Discussing the West Midlands’ economic performance, with a new perspective from Northern Ireland

Joe Gaytten is a senior Government economist currently specialising in Northern Ireland and speaking for the Lunar Society in a personal capacity. He has experience working for Her Majesty’s Treasury, transport, agriculture, and housing. He spends his time in between London, Belfast and Harborne – which he and his young family made their home last year – and is originally from Stourbridge.

There is widespread belief that the West Midlands has enormous, but so far unmet, economic potential.

In an accessible talk on economics and economic history Joe, in a personal capacity, evaluated the most used diagnoses for the West Midlands’ underperformance, as well as some trends and opportunities that may hold the key to a future reversal in our economic fortunes, with examples from Birmingham, Northern Ireland and the West Midlands.

I admit, as did our Chair, that I am no economist but think I now have a clearer idea of what “levelling up” could mean and pointers to a better future, with improving productivity, personal wealth, and competitiveness in the national and global economy. Sadly, I became convinced that our political parties need a radical rethink and change of direction to support our economic recovery.

As an NHS representative I have increased doubts that the managed health and social care services will be able to meet the demands underlying Joe’s vision. He described George Brown blocking Birmingham’s development in the 60’s, stopping development of our service industries as he perceived that we were “too successful”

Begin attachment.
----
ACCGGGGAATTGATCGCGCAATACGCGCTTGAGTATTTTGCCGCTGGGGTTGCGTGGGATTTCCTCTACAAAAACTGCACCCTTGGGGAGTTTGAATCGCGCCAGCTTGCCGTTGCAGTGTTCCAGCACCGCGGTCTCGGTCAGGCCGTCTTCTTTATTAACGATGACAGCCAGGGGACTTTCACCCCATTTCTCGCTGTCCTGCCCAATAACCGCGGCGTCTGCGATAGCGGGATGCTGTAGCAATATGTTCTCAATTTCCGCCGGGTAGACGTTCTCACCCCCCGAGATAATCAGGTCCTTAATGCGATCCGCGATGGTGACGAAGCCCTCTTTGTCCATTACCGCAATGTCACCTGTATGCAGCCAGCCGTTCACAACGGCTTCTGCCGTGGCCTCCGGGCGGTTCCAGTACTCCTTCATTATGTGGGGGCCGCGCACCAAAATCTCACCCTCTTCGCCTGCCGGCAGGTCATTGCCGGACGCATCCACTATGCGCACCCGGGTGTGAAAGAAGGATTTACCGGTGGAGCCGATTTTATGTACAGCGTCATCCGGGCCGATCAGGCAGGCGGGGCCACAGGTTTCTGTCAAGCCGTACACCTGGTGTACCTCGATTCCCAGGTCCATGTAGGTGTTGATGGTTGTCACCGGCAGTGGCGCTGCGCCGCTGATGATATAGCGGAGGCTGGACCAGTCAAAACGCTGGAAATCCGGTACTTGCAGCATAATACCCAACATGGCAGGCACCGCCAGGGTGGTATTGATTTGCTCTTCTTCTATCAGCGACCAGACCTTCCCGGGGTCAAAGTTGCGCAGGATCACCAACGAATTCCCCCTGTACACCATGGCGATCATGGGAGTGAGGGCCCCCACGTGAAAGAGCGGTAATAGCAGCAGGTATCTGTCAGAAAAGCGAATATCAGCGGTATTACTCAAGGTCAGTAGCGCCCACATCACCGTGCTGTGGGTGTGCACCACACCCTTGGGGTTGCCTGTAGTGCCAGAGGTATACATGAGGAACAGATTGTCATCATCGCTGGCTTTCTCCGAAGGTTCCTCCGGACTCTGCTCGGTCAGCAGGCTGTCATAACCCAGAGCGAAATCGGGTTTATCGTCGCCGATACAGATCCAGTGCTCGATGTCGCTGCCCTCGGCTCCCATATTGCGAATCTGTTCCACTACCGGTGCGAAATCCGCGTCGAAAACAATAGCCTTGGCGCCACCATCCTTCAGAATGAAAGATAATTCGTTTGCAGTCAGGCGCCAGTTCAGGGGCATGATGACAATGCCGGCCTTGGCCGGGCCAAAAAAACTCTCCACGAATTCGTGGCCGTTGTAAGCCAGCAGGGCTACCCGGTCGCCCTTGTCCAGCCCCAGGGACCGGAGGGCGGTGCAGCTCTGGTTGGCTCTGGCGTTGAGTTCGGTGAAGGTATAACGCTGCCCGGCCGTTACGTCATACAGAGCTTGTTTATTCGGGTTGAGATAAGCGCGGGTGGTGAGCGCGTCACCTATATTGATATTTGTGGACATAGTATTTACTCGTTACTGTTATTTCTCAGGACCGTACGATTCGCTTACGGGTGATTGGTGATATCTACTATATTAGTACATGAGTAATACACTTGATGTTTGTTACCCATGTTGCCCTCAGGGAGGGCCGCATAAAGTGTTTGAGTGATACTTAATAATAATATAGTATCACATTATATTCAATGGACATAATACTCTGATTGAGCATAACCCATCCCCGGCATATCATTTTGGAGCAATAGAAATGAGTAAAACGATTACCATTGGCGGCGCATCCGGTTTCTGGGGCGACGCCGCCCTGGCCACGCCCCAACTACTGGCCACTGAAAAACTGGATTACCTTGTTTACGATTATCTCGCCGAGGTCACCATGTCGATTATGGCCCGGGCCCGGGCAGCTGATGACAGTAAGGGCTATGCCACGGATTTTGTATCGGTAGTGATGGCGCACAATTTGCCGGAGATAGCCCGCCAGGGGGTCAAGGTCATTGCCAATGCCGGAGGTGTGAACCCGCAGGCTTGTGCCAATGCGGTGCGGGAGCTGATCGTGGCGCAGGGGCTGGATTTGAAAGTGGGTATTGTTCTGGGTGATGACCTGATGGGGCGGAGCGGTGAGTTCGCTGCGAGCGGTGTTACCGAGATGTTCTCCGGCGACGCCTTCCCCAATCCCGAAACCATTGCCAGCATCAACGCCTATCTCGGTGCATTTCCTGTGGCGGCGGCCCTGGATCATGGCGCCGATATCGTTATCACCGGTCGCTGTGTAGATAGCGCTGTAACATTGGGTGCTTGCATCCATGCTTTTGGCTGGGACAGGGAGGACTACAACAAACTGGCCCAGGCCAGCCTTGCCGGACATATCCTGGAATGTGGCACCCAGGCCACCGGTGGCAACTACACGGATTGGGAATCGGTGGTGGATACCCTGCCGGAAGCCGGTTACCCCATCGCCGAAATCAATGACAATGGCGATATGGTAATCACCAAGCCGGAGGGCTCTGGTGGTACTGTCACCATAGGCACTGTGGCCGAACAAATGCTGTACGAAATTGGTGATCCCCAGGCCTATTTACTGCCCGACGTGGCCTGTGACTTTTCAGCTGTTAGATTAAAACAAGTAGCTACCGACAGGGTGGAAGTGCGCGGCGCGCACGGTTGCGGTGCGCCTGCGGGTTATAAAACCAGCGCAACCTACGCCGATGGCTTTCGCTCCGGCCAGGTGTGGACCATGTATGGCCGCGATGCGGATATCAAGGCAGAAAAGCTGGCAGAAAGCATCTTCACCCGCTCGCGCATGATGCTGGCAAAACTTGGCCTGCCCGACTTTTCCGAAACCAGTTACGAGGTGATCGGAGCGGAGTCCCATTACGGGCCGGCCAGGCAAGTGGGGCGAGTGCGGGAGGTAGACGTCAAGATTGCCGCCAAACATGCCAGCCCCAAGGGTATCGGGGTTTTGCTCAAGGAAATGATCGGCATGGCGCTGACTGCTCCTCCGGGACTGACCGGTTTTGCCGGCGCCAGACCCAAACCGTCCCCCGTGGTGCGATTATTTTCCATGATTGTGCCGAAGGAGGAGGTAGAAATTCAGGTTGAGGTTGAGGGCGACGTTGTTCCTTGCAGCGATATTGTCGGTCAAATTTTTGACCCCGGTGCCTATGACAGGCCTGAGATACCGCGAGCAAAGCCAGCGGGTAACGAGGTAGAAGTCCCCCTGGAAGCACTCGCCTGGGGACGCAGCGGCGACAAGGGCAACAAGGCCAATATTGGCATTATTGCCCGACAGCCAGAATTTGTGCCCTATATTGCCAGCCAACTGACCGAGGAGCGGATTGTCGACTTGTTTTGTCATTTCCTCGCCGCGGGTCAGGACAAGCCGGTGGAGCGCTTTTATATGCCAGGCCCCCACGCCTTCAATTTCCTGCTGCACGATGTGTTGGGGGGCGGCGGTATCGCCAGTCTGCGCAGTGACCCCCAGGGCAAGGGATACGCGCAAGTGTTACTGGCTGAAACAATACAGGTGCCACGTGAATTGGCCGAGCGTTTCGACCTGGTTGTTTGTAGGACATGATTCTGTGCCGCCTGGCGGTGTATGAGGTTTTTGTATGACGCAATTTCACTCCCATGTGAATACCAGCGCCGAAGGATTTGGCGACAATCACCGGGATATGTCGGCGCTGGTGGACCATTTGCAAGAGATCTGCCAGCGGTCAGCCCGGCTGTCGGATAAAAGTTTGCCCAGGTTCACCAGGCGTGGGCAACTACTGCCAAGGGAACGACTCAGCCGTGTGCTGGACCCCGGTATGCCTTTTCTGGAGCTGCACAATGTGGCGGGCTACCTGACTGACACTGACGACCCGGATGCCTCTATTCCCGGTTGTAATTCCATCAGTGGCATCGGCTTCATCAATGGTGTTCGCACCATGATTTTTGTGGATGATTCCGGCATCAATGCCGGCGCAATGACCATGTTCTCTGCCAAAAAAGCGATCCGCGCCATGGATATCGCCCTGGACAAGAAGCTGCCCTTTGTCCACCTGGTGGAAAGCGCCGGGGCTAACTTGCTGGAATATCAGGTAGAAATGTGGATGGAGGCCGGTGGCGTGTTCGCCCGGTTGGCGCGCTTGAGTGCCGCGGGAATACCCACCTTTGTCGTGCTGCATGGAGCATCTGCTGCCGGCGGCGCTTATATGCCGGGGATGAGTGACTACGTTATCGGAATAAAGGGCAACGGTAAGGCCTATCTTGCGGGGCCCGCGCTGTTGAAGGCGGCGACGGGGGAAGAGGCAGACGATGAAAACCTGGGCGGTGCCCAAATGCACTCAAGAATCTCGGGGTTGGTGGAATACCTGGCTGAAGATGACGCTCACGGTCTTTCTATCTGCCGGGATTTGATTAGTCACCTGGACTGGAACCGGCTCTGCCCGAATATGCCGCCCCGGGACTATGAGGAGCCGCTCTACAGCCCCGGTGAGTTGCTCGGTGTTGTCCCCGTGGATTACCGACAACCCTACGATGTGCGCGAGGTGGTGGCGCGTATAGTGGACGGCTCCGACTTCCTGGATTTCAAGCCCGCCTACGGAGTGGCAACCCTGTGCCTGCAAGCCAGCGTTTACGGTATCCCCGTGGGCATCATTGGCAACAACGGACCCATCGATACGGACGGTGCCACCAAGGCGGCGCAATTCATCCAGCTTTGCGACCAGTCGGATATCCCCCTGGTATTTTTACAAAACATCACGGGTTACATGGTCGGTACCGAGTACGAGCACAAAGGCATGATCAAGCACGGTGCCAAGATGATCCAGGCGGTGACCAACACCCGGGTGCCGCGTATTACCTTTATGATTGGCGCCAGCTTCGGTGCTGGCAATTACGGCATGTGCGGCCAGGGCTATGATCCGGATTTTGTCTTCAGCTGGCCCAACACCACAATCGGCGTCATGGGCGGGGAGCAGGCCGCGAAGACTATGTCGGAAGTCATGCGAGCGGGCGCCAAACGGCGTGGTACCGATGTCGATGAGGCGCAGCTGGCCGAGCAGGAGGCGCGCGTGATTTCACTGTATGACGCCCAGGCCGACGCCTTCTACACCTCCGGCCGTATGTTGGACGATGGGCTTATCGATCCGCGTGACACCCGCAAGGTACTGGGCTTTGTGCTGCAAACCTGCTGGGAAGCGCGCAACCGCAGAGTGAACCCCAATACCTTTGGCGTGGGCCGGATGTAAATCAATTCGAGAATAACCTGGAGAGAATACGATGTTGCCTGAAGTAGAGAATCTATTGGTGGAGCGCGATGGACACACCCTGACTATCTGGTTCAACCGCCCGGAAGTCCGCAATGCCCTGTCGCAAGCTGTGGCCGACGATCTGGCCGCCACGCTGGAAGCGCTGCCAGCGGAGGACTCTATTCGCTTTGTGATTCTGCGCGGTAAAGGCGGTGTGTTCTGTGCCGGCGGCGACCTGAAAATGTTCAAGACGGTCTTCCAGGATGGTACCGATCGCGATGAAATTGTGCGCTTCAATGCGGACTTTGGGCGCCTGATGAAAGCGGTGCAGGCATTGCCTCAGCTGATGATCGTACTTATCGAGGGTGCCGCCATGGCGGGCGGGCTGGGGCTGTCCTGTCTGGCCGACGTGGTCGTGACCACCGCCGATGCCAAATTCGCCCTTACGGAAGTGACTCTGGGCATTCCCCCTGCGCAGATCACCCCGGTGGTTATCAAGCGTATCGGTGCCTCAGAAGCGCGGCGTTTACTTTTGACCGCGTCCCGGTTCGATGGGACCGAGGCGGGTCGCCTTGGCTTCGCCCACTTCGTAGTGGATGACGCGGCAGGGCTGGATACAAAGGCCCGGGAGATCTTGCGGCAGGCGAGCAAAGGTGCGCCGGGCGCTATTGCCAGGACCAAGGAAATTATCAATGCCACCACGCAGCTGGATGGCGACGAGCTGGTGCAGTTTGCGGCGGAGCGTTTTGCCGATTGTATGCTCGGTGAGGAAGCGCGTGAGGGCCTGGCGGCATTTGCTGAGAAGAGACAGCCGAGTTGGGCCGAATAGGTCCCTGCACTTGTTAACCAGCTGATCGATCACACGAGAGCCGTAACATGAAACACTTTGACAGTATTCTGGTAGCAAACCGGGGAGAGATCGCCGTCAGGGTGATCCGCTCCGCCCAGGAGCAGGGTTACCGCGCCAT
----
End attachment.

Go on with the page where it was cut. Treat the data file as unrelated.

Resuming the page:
He showed that rapid population growth e.g., up to the 2nd world war, made Birmingham one of the more productive and wealthier of the UKs Cities. He argued that increased income follows increased productivity, which leads to increased income for the work force and overall prosperity.

The West Midlands is about 11% below the UK average but has shown an increased productivity more recently but still below the national average.

He argued that the main factors leading to increased productivity are:

  1. Innovation and cross sector collaboration, and showed examples of this, including the many factors leading to the successful launch of a sofa. I would add that purpose must meet need.
  2. Scale – to coin a phrase “bigger is better”
  3. Peripherality e.g., N.I. is a long way from the main UK centres and he demonstrated that centres with the greatest light pollution were the most productive. 90% of the UK population can reach Birmingham in 4 hours.
  4. Skills – the most fundamental factor as seen with the loss in the COVID pandemic. The West Midlands has one of the largest unskilled populations, and poorest academic attainment, and difficulty in reattaining the brightest and the best performers. David Brent in the Office is an excellent example of the demotivating and worst manager!! Sadly, the brightest move to productive areas while the less skilled and those over 35 stays put.
  5. He argued that competitive pressure spurs on the brightest entrepreneurs and the failure of unproductive businesses, increasing capacity for funding the most sustainable. The West Midlands is one of the best – but how can this apply to essential state funded services?
  6. Increasing customer demand though needs a thriving national and global economy.

Finally, he described the many failed government initiatives and the failed policy of financing the unsustainable e.g., De Lorean in West Belfast.

“Keeping people busy,” as a policy, fails to improve productivity or prosperity.

We are going through a “perfect storm.” Will our learning from the pandemic, the breakdown of the availability of supplies and goods, and the energy crisis lead to a more sustainable global economic model? He described some of the biggest changes e.g., working from home, achieving net zero and the energy crisis.

He also gave examples of how policy e.g. The Housing Act can slow down recovery. This was reinforced by the Vice-Chair, and others.

A model for Norther Ireland indicates that an increase in productivity of £16 billion would increase individual income by £8500.

What a brilliant exposition and an economist who has raised my optimism for a different and prosperous future.

Peter Mayer 6.06.2022